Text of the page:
Richard Posner has problems with proposed financial reforms


Judge Richard Posner spoke on November 19

When it comes to the Treasury Department’s proposals for new financial regulations, Judge Richard Posner  ’62 would “be perfectly content to have them never adopted.”
 Posner spoke at noon on Wednesday, November 18 about financial regulatory reform and the Obama Administration. His talk took place in Harvard Law School’s Ropes Gray room and was sponsored by the Federalist Society.

Posner was appointed to the United States Court of Appeals for the Seventh Circuit by President Reagan and served as Chief Justice of that circuit from 1993 to 2000. He is also a Senior Lecturer at the University of Chicago Law School and has been identified by the Journal of Legal Studies as the most cited legal scholar of all time.

In his talk, Posner said that he strongly disapproved of a June 17 Treasury Department report on proposals for financial regulation and, more generally, “the whole business of reform.” He said that the report and the reform proposals concerned him for three reasons.
First, he said that there was no authoritative understanding of the causes of the current financial downturn. He contrasted the approach of the bi-partisan Financial Crisis Inquiry Commission with the non-partisan 9/11 Commission, saying that the commission tasked with investigating the financial crisis had been filled with activists from each party and was being “extremely sluggish.”

“The proposals precede any systematic study of what happened,” he said. “Whatever was good about the 9/11 Commission is turned upside down.”

Second, Posner took issue with passing reform measures during an economic recession. As an example of the potentially perverse effects such reforms could create, he described how recent regulation on credit cards had driven up credit card costs and frozen that aspect of the economy.

“The reform is going to impede the recovery,” he said. “The biggest problem in such a collapse is psychological. The time for ambitious regulation on risky behavior is when the economy is booming.”

Finally, Posner worried about the lack of concerted international action, a development he called “most disturbing.” He believes that without international cooperation, any attempt at increasing regulation would prove fruitless because of the ability of finance to move from country to country.

“The financial industry is already global. They will go anywhere,” he said. “If major countries restrict their banks it will create more opportunities for other countries.”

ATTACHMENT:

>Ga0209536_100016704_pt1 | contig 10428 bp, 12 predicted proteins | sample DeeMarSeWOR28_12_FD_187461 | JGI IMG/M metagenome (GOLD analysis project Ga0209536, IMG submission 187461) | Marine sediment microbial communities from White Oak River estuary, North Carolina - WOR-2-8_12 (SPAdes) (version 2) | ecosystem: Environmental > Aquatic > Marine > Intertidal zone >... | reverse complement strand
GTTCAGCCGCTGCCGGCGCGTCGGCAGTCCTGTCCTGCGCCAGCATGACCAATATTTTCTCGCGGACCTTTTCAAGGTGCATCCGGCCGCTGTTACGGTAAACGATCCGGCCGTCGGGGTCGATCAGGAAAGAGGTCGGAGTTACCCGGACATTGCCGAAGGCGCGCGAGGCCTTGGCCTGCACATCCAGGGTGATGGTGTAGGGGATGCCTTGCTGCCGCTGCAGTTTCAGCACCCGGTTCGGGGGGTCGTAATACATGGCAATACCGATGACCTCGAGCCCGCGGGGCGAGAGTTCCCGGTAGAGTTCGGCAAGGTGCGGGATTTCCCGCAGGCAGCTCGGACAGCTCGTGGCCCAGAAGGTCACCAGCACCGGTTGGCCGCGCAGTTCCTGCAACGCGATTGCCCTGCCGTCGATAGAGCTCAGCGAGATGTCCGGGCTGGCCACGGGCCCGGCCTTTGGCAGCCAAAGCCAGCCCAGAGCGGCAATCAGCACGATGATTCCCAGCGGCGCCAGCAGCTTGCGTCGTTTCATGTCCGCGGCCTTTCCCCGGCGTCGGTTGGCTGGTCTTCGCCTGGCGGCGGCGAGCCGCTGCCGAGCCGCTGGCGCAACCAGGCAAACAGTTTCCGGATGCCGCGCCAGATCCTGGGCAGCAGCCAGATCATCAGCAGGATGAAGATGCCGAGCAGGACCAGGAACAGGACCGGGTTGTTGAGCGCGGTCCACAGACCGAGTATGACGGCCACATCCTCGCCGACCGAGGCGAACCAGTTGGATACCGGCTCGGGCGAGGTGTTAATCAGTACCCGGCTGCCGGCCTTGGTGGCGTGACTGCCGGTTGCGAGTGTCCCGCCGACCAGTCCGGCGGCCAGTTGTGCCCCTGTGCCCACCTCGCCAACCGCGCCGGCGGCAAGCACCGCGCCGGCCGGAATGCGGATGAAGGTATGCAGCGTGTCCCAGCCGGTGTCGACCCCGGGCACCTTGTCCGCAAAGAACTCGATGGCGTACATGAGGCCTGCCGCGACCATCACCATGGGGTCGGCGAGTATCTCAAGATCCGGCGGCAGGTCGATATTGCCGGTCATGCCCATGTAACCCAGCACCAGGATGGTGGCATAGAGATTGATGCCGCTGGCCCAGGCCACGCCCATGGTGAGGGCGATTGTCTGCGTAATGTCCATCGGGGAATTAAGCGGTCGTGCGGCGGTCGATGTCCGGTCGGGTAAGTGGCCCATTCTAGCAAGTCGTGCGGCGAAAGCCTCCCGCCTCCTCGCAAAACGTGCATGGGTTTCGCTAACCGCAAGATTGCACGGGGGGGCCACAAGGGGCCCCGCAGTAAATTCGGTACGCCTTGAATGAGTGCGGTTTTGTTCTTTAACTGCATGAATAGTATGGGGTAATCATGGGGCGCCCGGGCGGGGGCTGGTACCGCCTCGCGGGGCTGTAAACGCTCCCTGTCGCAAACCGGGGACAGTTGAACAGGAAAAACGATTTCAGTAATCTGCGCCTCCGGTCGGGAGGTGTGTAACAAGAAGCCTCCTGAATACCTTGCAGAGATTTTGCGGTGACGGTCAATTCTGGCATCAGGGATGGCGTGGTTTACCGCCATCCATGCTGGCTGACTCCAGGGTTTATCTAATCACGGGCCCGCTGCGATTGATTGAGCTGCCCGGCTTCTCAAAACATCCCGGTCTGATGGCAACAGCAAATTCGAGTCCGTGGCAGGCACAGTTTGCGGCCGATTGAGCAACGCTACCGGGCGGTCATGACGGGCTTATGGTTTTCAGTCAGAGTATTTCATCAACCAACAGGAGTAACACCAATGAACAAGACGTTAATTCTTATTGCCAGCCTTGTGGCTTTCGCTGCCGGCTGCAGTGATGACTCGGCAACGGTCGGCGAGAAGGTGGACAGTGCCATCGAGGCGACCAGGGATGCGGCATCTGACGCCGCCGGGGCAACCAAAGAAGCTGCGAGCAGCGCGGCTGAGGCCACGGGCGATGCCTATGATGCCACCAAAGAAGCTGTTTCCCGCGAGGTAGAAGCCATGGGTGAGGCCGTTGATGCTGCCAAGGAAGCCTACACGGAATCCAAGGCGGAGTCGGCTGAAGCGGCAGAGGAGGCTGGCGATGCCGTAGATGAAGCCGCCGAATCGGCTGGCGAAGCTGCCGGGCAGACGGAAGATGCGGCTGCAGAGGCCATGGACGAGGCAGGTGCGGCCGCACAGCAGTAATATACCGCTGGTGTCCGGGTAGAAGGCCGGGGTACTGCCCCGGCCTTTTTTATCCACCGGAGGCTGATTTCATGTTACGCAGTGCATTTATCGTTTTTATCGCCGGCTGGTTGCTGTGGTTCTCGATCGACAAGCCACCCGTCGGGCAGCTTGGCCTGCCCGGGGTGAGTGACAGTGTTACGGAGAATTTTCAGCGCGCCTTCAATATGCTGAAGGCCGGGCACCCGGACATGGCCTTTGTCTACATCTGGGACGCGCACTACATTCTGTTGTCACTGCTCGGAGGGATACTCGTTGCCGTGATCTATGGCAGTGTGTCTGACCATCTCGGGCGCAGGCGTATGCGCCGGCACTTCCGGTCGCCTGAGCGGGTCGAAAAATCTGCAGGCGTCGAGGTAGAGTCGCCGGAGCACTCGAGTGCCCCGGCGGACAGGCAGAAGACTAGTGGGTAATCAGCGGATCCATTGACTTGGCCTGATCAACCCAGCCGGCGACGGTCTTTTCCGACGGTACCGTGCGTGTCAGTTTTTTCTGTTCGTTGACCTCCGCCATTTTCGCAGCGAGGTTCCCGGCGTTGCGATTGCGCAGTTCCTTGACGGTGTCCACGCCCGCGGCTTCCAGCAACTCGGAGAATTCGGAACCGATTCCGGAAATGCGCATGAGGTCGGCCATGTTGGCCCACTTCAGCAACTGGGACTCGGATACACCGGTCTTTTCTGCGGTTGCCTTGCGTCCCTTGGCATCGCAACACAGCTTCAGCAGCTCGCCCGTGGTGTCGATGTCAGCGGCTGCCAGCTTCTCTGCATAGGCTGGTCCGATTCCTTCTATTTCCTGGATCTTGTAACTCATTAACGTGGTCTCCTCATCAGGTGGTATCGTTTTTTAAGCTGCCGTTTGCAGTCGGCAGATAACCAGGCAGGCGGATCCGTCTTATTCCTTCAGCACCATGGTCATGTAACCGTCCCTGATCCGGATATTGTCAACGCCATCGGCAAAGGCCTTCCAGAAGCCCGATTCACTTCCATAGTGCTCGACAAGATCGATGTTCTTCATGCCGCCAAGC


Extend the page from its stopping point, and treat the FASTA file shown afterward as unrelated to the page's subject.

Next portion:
He added that taking action sooner rather than later could make coordinating international regulation of finance more difficult.

“If Congress has already acted, our flexibility will be impaired,” Posner said.
According to Posner, a significant concern for the prospect of taking a successful approach to financial regulation is that the U.S. is in “the awkward position that many of the people most responsible for the economic breakdown are people in high positions” in the current regulatory regime. By Posner’s view of the causes of the economic crisis, Federal Reserve Chairman Ben Bernanke, Treasury Secretary Timothy Geithner, and Director of the National Economic Council and former Harvard University President Lawrence Summers all bear some blame.

Posner said that the Federal Reserve’s policies under Bernanke and his predecessor, Alan Greenspan, kept short term interest rates too low for too long, driving a surge in demand for housing. Posner said that Bernanke failed to heed warnings about the dramatic rise in housing prices this produced.

“He denied and the government denied that there was a bubble,” Posner said. “It created an opportunity and incentive for people to take on an enormous amount of debt. There was a kind of an orgy of spending and it collapsed.”

By the middle of 2007, Posner observed, it was clear that there were problems with mortgages and the housing market. He said that, even as the situation got worse, “at every juncture the Fed under Bernanke thought the problem was contained.”

According to Posner, a critical mistake was made when Bernanke and Geithner, then President of the Federal Reserve Bank of New York, decided to allow the financial-services firm Lehman Brothers to fail. This caused an investor panic and a run on banks.

In Posner’s view, Bernanke and Geithner have chosen to put the blame on banks rather than take responsibility themselves and acknowledge the role that unsound monetary policy played.

“This sort of populist theory is easy to sell,” he said. “If you tell them bankers are greedy and overpaid they’ll say, ‘Fine, sounds right.'”

What Posner hopes to see going forward would be a return to a separation between commercial banks and other financial-services firms. He said that if commercial banks were sealed off, tightly regulated, and insured by the FDIC, they could provide “a safe backbone” even in another financial crisis.

He said that allowing commercial banks to diversify themselves with riskier investments creates a dangerous and unstable mix. The cultures of the safe and risky businesses are incompatible with one another.

“No one respects risk managers because they don’t create profits. All they do is stop deals, like lawyers,” Posner said. “The traders are the real stars. There are always these tensions.”

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